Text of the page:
program notes: baroque conversations 1 2008
Thursday February 14, 2008
Bach Concerto in C minor for Violin and Oboe, BWV 1060
orchestration: solo violin; solo oboe; strings; continuo
orchestration: soprano; oboe; strings; continuo
orchestration: soprano; oboe; strings; continuo
The term “cantata” refers to two different types of vocal pieces from the Baroque period. The Italian cantata was a secular art form, usually a short collection of recitatives and arias for a soloist. We may think of it as an un-staged mini-opera with a single character. The German cantata, on the other hand, was a sacred genre, a staple of Lutheran church music of the Baroque. JS Bach wrote both types of cantatas, including many of the sacred variety when he worked at the St. Thomas Church in Leipzig (1723-1750). There is evidence to suggest he may have written five complete year-long cycles of cantatas, one for every Sunday. Some of Bach’s cantatas are among his most famous works, and, astoundingly, the approximately 200 of these still in existence are a fraction of his cantata output. While employed at St. Thomas Church, Bach also wrote secular music for the Collegium Musicum, a group of amateur musicians who attended the University in Leipzig. Among these works are some secular cantatas, the most famous being the “Coffee Cantata.” Historical sources say Bach may have written as many as 40 secular cantatas, but only about 20 survive.
A cantata has no set ensemble, but instead may feature a single soloist and continuo, a small group of vocal and instrumental soloists, or even soloists and choir. Just as there is no prescribed instrumentation for a cantata, there is also no set structural formula. Some of Bach’s larger church cantatas begin with a choral movement accompanied by the entire ensemble, while many of the smaller cantatas feature recitatives and arias sung by the soloist(s). There are two types of recitatives in these works. The first type, called secco (dry) recitative, features the voice accompanied by only the continuo instruments. A recitative of this type has a lighter texture, but the collaboration of soloist and continuo allows for more rhythmic flexibility in the vocal line. The other type is called accompagnato, or “accompanied,” because the instruments of the orchestra support the voice. The pacing is more rigid due to the larger accompanying ensemble, but the texture of the music is fuller. In Bach’s cantatas, recitatives are usually paired with arias, florid song-like pieces. In each pair, the recitative has more text but is shorter in duration, while the aria tends to be longer with several highly decorated repetitions of the same phrases.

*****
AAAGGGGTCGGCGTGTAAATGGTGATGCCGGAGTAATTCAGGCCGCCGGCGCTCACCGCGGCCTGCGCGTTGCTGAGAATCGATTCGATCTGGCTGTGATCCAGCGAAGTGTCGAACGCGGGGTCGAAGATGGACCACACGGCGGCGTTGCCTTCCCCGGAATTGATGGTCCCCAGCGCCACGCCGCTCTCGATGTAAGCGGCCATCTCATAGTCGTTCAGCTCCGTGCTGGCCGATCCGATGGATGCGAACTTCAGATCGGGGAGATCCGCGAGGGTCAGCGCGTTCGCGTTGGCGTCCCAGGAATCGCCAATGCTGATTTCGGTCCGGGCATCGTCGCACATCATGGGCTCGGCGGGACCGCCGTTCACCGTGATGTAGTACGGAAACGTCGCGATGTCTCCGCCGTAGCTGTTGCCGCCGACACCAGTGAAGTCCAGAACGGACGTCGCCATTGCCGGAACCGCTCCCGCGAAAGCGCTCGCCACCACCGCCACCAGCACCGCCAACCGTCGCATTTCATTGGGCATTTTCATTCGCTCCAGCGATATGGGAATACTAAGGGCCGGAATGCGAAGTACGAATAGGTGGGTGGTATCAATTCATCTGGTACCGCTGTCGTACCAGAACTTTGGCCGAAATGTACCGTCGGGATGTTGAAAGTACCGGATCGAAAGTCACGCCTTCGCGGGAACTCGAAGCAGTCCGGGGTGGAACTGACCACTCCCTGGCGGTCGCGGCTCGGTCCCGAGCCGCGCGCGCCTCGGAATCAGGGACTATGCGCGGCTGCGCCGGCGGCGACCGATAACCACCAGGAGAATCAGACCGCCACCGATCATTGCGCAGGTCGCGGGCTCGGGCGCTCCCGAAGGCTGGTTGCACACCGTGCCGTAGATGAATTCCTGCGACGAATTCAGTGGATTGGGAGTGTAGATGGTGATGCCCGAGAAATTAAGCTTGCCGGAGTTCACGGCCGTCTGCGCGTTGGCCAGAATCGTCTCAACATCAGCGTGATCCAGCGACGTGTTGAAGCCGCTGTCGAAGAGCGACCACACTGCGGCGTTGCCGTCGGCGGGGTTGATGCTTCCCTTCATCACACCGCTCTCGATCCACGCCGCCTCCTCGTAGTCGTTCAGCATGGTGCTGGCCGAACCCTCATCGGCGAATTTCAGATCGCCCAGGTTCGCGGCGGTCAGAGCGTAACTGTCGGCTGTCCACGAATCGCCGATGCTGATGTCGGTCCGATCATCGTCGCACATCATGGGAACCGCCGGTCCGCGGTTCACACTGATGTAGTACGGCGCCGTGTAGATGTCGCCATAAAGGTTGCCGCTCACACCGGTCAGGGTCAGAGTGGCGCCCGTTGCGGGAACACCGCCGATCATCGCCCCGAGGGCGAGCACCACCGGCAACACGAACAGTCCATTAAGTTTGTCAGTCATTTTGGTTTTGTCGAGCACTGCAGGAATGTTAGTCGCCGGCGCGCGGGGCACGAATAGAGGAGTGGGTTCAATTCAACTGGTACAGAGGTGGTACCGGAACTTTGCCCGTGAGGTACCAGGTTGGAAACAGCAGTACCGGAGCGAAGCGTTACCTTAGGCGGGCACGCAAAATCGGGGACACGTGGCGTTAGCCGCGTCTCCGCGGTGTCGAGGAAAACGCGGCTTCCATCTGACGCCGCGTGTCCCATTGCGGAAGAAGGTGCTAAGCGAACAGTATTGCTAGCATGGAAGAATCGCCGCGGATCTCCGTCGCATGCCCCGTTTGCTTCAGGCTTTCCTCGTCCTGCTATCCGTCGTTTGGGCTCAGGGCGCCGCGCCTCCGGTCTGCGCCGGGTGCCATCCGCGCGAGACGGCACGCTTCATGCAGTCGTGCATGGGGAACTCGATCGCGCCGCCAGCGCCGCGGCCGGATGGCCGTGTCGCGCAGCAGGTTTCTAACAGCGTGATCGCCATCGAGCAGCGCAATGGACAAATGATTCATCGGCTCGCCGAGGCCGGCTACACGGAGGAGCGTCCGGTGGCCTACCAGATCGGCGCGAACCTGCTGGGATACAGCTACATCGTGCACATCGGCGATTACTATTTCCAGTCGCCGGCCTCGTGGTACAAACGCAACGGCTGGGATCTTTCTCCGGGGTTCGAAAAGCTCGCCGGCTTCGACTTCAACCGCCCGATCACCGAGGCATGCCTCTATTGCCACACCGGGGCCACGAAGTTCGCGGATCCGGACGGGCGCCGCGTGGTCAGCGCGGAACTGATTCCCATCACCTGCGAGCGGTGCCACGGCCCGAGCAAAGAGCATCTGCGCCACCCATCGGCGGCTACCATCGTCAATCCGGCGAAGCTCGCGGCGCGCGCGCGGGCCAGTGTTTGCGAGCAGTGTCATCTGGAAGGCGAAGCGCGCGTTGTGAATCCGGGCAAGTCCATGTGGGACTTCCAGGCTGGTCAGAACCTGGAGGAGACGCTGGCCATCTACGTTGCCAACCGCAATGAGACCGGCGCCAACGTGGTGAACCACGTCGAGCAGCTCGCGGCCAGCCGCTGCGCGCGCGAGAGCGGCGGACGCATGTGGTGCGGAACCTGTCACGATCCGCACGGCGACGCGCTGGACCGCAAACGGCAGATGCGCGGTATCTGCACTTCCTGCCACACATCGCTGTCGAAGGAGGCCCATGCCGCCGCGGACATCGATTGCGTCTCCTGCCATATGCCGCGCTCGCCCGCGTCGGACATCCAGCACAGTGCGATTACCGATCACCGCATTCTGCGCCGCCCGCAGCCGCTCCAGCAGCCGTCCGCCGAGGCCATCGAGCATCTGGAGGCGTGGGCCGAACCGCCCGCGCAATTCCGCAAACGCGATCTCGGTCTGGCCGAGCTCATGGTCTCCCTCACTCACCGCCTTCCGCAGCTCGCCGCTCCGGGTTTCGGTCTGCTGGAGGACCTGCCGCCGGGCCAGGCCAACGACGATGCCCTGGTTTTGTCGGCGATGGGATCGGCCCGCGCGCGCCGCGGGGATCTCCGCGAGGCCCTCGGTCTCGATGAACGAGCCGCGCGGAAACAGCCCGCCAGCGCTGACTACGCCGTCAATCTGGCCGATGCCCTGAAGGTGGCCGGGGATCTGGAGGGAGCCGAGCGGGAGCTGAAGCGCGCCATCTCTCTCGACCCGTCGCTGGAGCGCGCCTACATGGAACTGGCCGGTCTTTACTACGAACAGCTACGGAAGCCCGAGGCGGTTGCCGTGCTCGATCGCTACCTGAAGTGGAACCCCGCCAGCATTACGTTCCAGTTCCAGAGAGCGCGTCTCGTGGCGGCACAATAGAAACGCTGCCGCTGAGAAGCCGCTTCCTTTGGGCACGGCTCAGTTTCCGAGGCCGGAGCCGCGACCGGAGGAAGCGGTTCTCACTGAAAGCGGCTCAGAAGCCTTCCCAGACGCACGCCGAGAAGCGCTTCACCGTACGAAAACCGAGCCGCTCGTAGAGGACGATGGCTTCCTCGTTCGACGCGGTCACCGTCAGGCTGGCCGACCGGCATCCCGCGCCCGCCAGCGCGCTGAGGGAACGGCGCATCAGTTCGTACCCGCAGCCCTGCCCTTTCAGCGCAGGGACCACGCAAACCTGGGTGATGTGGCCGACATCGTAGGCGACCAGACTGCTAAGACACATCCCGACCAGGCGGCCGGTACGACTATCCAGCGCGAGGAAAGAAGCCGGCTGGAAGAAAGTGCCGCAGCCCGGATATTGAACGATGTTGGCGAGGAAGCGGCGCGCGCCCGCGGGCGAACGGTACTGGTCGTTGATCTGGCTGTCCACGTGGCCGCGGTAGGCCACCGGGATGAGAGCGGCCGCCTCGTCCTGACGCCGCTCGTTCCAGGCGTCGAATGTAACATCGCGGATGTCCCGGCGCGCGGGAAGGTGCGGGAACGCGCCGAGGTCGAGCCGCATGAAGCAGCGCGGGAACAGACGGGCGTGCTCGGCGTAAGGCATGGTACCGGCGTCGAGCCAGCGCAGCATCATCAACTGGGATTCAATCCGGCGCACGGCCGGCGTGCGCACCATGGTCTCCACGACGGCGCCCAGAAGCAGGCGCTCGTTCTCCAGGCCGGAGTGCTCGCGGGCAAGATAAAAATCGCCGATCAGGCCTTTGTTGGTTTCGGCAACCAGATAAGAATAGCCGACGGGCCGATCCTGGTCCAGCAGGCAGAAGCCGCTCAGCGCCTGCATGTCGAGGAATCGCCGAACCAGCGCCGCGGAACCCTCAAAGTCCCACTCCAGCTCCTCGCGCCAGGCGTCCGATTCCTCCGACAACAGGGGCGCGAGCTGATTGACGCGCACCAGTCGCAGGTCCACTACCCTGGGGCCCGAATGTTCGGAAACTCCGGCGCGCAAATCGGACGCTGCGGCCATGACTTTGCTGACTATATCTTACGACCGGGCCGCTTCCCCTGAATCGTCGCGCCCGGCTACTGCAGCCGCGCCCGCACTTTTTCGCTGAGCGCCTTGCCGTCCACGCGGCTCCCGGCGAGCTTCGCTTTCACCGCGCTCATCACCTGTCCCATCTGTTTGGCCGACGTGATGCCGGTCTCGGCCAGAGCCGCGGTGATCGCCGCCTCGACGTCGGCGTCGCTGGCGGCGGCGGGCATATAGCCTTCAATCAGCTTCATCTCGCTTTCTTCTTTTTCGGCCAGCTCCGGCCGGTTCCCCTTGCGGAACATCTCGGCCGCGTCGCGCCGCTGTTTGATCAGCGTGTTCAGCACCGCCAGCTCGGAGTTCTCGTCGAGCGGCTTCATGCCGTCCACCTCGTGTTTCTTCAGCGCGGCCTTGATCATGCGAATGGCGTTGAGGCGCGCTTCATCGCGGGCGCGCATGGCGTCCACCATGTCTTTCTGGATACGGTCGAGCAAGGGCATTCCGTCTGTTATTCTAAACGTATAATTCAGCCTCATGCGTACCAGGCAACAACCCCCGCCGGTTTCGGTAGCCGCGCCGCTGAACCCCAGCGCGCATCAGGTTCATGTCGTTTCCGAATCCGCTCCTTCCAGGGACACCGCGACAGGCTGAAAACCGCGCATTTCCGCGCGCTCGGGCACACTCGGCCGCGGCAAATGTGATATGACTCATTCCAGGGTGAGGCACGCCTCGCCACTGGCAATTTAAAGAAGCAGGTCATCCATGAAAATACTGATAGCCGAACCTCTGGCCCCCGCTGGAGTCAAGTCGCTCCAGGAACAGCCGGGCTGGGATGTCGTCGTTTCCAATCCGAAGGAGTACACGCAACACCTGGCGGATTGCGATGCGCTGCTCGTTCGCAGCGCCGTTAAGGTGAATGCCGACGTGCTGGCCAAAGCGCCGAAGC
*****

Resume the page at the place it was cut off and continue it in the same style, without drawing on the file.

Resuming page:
The “Wedding Cantata” on tonight’s program, known by its first line, “Weichet nur, betrÃ¼bte Schatten” (“Be gone, bothersome shadows”), was not part of the church year cycle. There are nine movements in this Cantata: four recitatives and five arias. The first movement begins slowly, with a heavily-embellished line for the soprano, and works its way into a walking-pace middle section. Here the voice seems to bubble up like water from a brook, illustrating the cantata’s text filled with images of snow giving way to spring. The keystone of the cantata, an aria right in the center of the work, features the oboe and voice. The two musical lines of the soprano and oboe flutter around each other in a way that is both joyful and playful, the perfect musical response to a wedding day. The cantata closes with a gavotte, a Baroque dance that would have set the wedding guests’ toes tapping.
Cantata No. 84, “Ich bin vergnÃ¼gt mit meinem GlÃ¼cke” (“I am content in my good fortune”), was part of the church year cycle. It was written for Septuagesima Sunday, a traditional Catholic and Lutheran pre-Lent observance approximately 70 days before Easter. In contrast to the “Wedding Cantata,” Cantata No. 84 is smaller in scale with fewer movements. Originally performed as part of a church service, it would have concluded with a chorale. Basically a Protestant hymn, the chorale was significant as a feature of Martin Luther’s 16th-century Reformation, allowing the congregation to participate actively in the church service-or in our case, perhaps allowing the audience to participate in the concert! While the majority of the cantata is comprised of virtuosic recitatives and arias, the concluding chorale was designed to be sung by the masses. With or without a singing of the chorale, it is interesting to reflect that such incredible music as Cantata No. 84 was composed essentially for one-time use in a church service to reinforce a sermon reminding ordinary congregation members to be grateful and content with their lives.
This program also features the Concerto in C minor for Violin and Oboe by Bach. Please see the program notes for Baroque Conversations 2 for a discussion of the concerto genre. – Christine Lee Gengaro, PhD
tonight’s compositions in LACO’s history
The Los Angeles Chamber Orchestra first played Bach’s “Wedding Cantata” in 1978 under the direction of Sir Neville Marriner, with soprano Elly Ameling. In 2003, LACO audiences heard this work performed with music director Jeffrey Kahane and tonight’s guest soloist, Elissa Johnston. Tonight will be LACO’s first-ever performance of Cantata No. 84, but the Concerto in C minor for Violin and Oboe is one of the most frequently-played pieces in the Orchestra’s repertoire. Beginning in 1972 with a performance conducted by Sir Neville Marriner, LACO has programmed this work 17 times to highlight the talents of such luminaries as Allan Vogel, Iona Brown and Hilary Hahn.